Dolby Digital Solutions with Windows XP MCE 2004

Posted by bink on October 4 2003, 6:50 PM. Posted in Windows XP Media Center.

Dolby Licensees Continue Expanding Dolby Digital Solutions with Windows XP Media Center Edition 2004

Dolby Laboratories has made available new solutions designed to expand the entertainment capabilities of Windows XP Media Center Edition 2004 PCs using Dolby Digital technologies. These solutions are designed to provide the end-user with enhanced DVD-Video playback control, DVD recording capability, and simplified connectivity to home theater systems. Software DVD player solutions from CyberLink, InterVideo, Nvidia and Sonic offer fully integrated menus providing users with full control of DVD playback functionality displays and audio settings from the Windows Media Center Edition 2004 interfaces.Sonic PrimeTime and Sonic MyDVD Studio Deluxe applications both provide Dolby Digital encoding capabilities for Media Center PC users, making it easy to burn recorded TV shows onto DVDs. Creating DVDs using Dolby Digital encoding technology optimizes available disc space, enabling users to archive more shows on their DVDs with the highest-quality audio and video.

"By collaborating with Dolby, InterVideo provides a Dolby Digital decoder filter for DVD playback on Media Center PCs and has designed a new, easy-to-use interface for simplified control of audio settings," said Steve Ro, founder and CEO of InterVideo. "With WinDVD and MCE, users have direct access to InterVideo audio settings to optimize their audio setup with a choice of multiple audio outputs including line level, Dolby Headphone and Dolby Digital compatible S/PDIF."

Media Center PCs featuring Nvidia nForce 2-based MCPs and Nvidia SoundStorm audio enable any PC audio source to be remapped to Dolby Digital and output via a single digital connection for playback through a home theater audio system.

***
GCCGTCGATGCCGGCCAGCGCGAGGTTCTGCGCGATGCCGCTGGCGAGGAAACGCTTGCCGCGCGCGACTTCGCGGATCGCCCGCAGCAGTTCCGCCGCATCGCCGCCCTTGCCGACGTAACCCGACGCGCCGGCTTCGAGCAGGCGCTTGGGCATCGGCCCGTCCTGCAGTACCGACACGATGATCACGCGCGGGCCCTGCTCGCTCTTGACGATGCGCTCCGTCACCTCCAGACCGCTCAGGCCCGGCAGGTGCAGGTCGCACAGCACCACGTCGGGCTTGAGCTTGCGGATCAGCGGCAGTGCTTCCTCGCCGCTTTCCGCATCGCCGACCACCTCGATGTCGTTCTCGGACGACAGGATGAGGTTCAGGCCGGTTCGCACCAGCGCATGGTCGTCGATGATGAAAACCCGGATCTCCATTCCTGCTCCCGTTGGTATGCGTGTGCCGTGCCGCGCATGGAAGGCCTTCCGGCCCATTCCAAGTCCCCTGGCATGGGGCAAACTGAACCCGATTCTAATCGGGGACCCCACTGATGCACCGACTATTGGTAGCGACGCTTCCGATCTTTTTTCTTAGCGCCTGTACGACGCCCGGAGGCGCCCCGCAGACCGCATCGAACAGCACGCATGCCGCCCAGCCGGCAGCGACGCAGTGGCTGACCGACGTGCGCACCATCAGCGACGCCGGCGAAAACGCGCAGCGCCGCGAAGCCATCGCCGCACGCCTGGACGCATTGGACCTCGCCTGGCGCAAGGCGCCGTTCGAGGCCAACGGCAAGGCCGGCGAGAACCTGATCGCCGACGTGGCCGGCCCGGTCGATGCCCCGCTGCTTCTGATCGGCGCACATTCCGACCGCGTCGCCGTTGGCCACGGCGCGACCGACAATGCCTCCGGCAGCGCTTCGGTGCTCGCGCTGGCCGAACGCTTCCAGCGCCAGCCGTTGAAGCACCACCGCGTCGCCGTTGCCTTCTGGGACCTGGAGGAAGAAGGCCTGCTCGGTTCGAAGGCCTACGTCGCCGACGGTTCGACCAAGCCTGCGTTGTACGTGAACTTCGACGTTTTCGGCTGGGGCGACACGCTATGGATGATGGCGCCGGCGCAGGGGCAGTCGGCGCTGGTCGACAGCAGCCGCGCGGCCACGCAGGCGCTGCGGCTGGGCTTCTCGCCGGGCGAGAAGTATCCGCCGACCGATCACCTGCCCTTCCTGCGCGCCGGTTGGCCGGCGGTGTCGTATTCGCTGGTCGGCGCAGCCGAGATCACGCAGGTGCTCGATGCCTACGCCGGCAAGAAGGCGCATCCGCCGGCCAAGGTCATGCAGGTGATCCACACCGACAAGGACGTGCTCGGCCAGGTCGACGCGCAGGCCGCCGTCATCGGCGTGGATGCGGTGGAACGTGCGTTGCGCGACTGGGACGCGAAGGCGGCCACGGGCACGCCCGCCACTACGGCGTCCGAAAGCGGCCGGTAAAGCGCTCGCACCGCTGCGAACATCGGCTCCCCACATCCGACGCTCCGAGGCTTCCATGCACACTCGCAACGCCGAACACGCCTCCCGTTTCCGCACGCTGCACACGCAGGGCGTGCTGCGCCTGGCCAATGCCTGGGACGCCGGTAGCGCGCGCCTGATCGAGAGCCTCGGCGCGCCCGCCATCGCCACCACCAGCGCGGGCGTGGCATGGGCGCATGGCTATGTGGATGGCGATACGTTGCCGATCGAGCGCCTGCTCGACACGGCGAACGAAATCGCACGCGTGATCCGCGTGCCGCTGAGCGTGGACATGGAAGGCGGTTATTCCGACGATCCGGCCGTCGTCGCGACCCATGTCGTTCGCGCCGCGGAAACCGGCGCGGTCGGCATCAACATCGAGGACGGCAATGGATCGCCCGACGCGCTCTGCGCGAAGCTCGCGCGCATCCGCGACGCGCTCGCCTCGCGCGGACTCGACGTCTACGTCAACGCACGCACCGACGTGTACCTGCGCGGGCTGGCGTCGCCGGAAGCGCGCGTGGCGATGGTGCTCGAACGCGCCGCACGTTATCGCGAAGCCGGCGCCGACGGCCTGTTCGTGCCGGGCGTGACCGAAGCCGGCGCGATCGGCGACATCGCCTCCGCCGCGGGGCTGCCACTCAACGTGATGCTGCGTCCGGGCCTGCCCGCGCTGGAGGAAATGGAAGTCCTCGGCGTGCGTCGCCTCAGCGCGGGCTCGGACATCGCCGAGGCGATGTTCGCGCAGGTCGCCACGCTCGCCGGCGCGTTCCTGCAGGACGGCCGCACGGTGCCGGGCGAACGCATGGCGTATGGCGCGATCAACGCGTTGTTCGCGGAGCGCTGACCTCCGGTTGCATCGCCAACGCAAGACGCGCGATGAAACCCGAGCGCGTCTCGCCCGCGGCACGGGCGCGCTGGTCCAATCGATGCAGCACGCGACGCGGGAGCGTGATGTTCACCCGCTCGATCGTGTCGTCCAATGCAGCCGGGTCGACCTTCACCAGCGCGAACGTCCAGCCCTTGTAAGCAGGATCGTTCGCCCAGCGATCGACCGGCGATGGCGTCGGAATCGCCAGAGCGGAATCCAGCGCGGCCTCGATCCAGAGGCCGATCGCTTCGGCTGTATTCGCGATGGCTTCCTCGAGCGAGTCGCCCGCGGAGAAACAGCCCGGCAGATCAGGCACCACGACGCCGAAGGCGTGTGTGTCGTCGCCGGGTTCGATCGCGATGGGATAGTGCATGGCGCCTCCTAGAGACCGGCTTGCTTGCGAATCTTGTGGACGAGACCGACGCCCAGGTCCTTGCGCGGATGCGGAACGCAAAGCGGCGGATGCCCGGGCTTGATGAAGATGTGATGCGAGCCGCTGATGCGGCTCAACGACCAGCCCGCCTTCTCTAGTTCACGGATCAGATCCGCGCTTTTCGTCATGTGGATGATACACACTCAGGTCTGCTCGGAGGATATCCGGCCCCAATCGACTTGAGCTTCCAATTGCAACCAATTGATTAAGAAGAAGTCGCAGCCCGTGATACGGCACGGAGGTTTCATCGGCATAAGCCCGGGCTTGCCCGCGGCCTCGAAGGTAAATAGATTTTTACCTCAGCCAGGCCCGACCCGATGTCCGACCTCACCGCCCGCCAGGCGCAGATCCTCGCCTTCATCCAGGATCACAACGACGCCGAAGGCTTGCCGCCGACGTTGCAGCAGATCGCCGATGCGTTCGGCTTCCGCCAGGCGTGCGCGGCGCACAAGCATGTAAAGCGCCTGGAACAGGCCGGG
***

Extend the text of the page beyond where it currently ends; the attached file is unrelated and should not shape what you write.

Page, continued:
Dolby    PDF

The inventor of Ctrl-Alt-Delete

Posted by bink on October 4 2003, 6:36 PM. Posted in Windows (general).

Every time a software program locks up and you want to start over, every time you need to change your password or log on or off your computer, you can thank David J. Bradley.

Bradley is the man who gave the world "control-alt-delete."

"It was not a memorable event," said Bradley, a longtime IBM employee, speaking of that day in 1980 or '81 when he discovered control-alt-delete.

"It wasn't intended as something we were going to tell the customers about," he says. "Then it turned out that this reset was a problem-solver for people who were writing the programs and writing the instruction manuals."

The original idea was simply to reset early PCs without turning them off. Microsoft adopted control-alt-delete to help ensure people powered down correctly, then to handle "administrative functions" such as the vital "end task" feature for computer software that crashes or otherwise gets stuck.

Bradley chose the control and alt keys because he needed two shift keys to make the operation work, and he chose the delete key because it was on the opposite side of the keyboard. He didn't want people to hit control-alt-delete by accident.

It's more complicated than that, of course, but most people don't have a Ph.D. in electrical engineering from Purdue University, as Bradley does.

Source via WMLAH.com

October Cumulative Patch for Internet Explorer!

Posted by bink on October 4 2003, 3:09 PM. Posted in Internet Explorer.

This patch is rated critical for all supported IE versions, except Windows 2003 Server IE6 (Moderate)

Not sure if it fixes all 22 holes still in IE, but read the bullitin what it does fix.

A number of security issues have been identified in Microsoft® Internet Explorer that could allow an attacker to compromise a Microsoft Windows®-based system and then take a variety of actions. For example, an attacker could run programs on your computer when you are viewing a Web page. This vulnerability affects all computers that have Internet Explorer installed. (You do not have to be using Internet Explorer as your Web browser to be affected by this issue.) You should help protect your computer by installing this update from Microsoft.

IE 6 SP2 is scheduled for this Quarter.

Microsoft Security Bulletin MS03-040

All versions except Microsoft Internet Explorer 6.0 for Windows Server 2003

Microsoft Internet Explorer 6.0 for Windows Server 2003